In addition to the classroom and center, he will also be recognized with a named professorship, the Harley Langdale Jr. Endowed Chair in Forest Business.
Langdale graduated from what was then the George Foster Peabody School of Forestry in 1937, and over the next few decades he became one of the foremost pioneers in Georgia’s forest industry. As one of the first foresters to make the move from producing turpentine to planting trees for harvest, Langdale’s vision and passion ushered in an era of tree farming and sustainability.
A team of University of Georgia researchers has developed a new way to breed plants with better traits. By introducing a human protein into the model plant species Arabidopsis thaliana, researchers found that they could selectively activate silenced genes already present within the plant.
Using this method to increase diversity among plant populations could serve to create varieties that are able to withstand drought or disease in crops or other plant populations, and the researchers have already begun testing the technique on maize, soy and rice. They published their findings in Nature Communications.
The research project was led by Lexiang Ji, a doctoral student in bioinformatics, and William Jordan, a doctoral student in genetics. The new method they explored, known as epimutagenesis, will make it possible to breed diverse plants in a way that isn’t possible with traditional techniques.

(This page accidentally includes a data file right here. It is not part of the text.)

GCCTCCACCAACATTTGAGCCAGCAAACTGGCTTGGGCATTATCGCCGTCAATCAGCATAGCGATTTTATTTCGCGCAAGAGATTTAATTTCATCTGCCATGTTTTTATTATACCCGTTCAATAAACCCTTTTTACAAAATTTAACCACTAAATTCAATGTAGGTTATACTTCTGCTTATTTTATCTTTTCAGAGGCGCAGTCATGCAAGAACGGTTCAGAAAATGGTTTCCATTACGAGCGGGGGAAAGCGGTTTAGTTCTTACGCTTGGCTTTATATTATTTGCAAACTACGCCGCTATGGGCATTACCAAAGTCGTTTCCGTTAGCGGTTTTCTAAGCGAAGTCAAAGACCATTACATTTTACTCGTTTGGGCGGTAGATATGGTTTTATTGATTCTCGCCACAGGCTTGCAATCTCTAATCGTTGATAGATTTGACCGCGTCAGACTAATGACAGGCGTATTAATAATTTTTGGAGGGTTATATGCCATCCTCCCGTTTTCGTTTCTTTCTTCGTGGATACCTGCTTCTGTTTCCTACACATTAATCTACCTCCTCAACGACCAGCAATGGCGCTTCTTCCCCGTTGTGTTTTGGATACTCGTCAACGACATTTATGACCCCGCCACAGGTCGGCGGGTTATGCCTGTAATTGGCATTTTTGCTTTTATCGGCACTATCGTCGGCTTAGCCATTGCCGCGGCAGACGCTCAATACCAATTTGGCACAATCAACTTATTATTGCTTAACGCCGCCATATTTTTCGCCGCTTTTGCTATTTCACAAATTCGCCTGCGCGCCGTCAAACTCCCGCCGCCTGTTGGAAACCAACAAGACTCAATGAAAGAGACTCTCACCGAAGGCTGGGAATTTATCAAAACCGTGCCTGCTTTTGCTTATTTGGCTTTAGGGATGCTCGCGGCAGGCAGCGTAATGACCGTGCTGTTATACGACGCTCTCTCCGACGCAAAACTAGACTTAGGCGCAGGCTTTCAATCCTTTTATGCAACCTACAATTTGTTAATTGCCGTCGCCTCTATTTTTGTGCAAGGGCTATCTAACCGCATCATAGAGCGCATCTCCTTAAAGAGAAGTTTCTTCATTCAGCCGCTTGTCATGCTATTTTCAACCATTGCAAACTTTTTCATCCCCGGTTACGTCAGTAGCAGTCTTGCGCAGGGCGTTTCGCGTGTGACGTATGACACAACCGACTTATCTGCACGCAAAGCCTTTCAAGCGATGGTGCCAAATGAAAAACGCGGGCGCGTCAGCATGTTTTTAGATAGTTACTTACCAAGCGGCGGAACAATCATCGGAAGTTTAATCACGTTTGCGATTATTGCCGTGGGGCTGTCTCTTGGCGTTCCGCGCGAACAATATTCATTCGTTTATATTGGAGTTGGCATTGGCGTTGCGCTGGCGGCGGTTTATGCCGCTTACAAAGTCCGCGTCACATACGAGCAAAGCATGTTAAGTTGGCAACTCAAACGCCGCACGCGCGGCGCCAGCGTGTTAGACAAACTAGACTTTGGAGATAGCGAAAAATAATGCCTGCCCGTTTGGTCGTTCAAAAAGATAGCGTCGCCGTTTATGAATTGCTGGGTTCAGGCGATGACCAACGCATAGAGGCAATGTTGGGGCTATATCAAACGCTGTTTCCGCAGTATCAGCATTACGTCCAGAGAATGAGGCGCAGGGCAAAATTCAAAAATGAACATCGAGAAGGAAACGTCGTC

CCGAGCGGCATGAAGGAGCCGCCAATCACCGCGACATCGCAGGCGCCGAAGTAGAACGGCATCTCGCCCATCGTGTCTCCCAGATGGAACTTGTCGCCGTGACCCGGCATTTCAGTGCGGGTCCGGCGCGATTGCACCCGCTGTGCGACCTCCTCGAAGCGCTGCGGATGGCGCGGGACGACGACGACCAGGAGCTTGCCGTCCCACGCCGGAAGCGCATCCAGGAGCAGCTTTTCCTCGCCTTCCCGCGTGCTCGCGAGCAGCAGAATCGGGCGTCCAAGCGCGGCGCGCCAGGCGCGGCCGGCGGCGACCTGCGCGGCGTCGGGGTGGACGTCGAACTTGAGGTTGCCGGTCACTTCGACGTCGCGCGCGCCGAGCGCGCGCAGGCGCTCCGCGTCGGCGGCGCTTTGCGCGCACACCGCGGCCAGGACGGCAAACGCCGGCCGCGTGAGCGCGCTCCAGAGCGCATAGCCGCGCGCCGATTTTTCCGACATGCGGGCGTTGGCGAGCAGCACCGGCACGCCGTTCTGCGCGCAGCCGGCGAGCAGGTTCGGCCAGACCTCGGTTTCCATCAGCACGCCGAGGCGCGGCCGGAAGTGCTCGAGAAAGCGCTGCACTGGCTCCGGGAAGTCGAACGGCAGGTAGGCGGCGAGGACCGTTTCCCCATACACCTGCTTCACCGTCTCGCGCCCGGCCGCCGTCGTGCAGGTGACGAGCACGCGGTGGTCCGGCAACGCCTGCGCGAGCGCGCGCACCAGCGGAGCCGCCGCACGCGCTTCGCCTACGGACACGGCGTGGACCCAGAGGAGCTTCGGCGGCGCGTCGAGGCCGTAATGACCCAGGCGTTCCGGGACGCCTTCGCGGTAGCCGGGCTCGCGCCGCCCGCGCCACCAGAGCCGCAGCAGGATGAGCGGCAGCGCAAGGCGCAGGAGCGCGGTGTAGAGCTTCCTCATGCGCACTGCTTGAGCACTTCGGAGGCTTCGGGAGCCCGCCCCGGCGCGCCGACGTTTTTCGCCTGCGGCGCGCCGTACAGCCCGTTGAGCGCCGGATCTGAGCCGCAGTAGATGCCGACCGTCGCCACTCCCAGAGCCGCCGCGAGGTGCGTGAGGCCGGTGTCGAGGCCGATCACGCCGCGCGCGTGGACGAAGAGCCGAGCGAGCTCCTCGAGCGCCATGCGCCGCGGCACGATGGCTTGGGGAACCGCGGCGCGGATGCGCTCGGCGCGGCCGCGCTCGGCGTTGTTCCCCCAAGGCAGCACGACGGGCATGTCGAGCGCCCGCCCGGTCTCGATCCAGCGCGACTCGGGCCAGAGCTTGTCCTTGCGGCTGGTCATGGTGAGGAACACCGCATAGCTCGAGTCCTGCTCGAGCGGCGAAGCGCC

University of Georgia faculty members Jeb Byers and Amy Rosemond, both professors in the Odum School of Ecology, have been elected Fellows of the Ecological Society of America. The ESA Fellows program recognizes outstanding contributions to the advancement or application of ecological knowledge; Fellows are elected for life. Byers and Rosemond are the sixth and seventh current or former Odum School faculty members so honored.
This year’s class also includes UGA alumni Jianguo “Jack” Liu and Tyler Kartzinel, who was named an Early Career Fellow. The Early Career Fellows program recognizes members who have advanced ecological knowledge and applications and show promise of continuing to make outstanding contributions. They are elected for five years.
James E. “Jeb” Byers, Josiah Meigs Distinguished Teaching Professor of Ecology, was elected for “major contributions to invasion biology, ecosystem engineering, ecological parasitology, and the biogeography of range boundaries, along with excellence in educating and mentoring students and in service to the national and international ecological community,” according to the announcement. Byers studies species interactions in nearshore, estuarine and marsh environments, with a focus on quantitatively measuring impacts of non-indigenous species on native biota in invaded marine communities.